The second of the main dialect regions of the Scots language is known as Northern Scots because it covers the northern part of mainland Scotland. The principal city in this region is Aberdeen.
The area is divided into three regions known as Caithness, the North East, and East Angus and Kincardine. Each of these three regions has an underlying similarity which groups them together, but there are some features that also distinguish them. At a very basic level this region is distinguished from more central and southern dialects by the use of the sound â€˜fâ€™ instead of â€˜whâ€™ as in fit, far and fan (what, where and when) and by â€˜eeâ€™ instead of â€˜aâ€™ as in steen and been (stone and bone).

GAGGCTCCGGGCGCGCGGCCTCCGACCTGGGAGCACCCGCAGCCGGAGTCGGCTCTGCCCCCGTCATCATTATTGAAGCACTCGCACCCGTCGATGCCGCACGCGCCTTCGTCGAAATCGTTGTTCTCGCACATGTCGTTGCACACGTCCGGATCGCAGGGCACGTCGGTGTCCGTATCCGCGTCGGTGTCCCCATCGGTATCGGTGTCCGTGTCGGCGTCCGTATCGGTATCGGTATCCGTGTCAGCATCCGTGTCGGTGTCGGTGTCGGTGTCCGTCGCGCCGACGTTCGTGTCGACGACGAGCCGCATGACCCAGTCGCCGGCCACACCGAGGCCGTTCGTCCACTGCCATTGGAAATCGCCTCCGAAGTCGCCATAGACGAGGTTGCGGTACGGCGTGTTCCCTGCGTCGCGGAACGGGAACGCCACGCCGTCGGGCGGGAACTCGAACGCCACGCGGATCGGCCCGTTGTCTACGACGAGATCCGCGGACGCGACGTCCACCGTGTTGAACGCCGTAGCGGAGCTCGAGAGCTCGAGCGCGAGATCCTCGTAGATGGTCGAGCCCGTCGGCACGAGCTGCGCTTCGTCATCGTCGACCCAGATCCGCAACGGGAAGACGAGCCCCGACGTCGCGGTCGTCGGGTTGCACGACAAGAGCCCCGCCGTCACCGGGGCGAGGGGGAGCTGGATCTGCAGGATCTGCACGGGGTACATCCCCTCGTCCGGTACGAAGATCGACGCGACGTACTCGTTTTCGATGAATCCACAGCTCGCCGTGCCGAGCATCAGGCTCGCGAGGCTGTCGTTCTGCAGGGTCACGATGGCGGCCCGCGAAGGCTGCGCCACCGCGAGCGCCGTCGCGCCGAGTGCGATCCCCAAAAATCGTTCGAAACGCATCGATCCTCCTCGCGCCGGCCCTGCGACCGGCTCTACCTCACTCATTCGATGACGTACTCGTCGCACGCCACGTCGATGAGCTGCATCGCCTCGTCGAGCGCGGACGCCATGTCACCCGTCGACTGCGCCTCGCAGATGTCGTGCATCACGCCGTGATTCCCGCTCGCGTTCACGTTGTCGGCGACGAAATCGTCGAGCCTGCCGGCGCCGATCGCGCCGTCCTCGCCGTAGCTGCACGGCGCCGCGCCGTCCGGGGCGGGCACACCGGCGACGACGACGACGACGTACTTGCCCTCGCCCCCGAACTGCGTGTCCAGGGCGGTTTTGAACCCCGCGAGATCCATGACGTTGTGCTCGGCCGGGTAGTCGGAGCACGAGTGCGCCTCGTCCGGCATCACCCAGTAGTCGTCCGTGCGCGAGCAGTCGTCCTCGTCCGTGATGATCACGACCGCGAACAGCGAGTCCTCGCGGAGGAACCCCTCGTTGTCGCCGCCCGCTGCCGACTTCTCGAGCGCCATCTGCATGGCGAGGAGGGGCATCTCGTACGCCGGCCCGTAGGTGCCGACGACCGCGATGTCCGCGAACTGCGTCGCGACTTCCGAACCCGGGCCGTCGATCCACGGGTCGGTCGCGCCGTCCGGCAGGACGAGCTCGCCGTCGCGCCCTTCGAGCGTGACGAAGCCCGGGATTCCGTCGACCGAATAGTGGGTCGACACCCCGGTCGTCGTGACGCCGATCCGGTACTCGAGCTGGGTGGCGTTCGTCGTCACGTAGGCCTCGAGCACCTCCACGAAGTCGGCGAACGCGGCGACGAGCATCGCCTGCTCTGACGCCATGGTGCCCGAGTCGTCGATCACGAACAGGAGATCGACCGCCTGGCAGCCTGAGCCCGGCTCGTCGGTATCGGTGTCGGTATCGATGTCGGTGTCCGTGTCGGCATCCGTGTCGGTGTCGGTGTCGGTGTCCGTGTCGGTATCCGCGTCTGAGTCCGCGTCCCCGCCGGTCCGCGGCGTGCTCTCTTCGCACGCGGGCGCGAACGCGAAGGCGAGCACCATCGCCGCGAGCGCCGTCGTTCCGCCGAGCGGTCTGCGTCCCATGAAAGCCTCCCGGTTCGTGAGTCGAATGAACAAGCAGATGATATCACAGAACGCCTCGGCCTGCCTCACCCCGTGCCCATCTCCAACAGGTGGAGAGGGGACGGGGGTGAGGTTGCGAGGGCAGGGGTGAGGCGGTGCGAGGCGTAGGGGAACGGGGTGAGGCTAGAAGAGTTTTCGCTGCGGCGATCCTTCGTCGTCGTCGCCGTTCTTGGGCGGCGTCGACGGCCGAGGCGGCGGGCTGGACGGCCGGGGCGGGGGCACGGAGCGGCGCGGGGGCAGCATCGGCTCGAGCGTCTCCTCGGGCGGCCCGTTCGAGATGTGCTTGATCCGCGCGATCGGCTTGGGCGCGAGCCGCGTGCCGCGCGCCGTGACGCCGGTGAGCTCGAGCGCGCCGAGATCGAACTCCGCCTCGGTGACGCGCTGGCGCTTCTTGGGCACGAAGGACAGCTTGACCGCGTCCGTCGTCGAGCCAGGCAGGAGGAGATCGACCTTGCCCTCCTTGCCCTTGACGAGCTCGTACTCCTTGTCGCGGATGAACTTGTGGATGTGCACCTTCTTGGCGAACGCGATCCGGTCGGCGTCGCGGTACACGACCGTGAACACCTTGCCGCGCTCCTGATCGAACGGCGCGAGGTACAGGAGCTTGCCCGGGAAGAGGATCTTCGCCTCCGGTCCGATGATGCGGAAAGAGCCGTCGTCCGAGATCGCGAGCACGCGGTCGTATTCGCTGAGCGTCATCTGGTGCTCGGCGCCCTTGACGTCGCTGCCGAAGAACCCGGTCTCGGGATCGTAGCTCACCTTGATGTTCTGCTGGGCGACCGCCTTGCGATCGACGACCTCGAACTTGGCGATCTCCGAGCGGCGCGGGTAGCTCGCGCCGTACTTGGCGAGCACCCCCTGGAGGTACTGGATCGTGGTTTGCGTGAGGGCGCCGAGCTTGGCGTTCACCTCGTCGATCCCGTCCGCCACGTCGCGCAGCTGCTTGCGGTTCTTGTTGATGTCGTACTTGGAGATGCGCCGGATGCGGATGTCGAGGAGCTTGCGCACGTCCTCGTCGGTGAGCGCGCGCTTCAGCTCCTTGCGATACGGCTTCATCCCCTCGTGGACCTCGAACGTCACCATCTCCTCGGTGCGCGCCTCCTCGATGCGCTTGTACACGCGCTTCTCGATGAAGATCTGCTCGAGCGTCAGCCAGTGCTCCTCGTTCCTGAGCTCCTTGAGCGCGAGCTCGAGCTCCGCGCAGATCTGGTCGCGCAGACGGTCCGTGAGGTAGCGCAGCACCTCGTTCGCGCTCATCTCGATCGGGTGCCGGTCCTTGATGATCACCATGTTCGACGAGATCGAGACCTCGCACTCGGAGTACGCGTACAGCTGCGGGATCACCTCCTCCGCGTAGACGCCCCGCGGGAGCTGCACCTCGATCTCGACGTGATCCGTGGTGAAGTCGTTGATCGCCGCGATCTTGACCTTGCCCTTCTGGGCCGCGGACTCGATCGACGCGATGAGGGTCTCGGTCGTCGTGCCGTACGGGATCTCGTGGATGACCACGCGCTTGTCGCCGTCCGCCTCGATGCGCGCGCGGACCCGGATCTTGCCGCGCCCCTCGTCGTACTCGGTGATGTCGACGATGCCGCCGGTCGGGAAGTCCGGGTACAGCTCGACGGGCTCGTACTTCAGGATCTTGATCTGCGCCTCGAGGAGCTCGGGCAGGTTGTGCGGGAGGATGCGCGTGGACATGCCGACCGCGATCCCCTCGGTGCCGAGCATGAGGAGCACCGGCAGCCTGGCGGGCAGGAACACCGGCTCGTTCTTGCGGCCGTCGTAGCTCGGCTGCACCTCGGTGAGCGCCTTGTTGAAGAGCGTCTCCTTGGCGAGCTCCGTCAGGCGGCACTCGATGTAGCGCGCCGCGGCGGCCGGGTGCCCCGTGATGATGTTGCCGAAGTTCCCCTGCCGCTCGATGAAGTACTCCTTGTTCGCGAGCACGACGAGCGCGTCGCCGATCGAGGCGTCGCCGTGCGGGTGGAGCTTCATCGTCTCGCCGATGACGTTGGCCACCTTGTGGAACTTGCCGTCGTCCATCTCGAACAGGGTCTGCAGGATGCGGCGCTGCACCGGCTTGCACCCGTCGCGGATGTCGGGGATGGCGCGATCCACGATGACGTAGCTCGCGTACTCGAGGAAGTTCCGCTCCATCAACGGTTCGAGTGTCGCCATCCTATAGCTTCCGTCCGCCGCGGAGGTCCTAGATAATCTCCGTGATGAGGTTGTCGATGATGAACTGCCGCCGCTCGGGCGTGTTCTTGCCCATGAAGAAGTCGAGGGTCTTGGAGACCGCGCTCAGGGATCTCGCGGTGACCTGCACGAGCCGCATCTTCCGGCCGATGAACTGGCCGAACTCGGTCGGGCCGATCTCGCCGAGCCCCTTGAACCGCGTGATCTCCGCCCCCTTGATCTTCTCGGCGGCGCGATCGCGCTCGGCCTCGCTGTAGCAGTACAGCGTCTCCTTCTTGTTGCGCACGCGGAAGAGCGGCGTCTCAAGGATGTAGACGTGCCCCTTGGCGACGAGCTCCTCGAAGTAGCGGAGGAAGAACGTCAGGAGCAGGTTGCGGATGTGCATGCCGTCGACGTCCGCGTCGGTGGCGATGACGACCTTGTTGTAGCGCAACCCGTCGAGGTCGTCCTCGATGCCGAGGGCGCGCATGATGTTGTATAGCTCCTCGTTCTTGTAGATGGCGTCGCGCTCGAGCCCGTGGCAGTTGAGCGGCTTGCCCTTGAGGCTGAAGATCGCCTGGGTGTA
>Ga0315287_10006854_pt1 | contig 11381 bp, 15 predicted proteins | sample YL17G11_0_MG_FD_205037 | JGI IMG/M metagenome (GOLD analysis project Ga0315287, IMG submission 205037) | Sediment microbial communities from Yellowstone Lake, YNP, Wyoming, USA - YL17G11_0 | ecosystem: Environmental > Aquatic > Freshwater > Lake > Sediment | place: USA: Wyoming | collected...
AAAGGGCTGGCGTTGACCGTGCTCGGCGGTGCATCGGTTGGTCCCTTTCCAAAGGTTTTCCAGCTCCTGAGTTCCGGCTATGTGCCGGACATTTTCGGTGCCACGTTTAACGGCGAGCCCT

The region includes Caithness, some small enclaves centred on the Black Isle, the North East of Scotland stretching in an arc from Nairn in the west around to Stonehaven in the east, and Kincardine and half of Angus as far south as the outskirts of Dundee. In this last region Northern Scots forms begin to give way and merge with Central Scots forms. To learn more about the three dialects of this region and their cultural background please follow the individual links.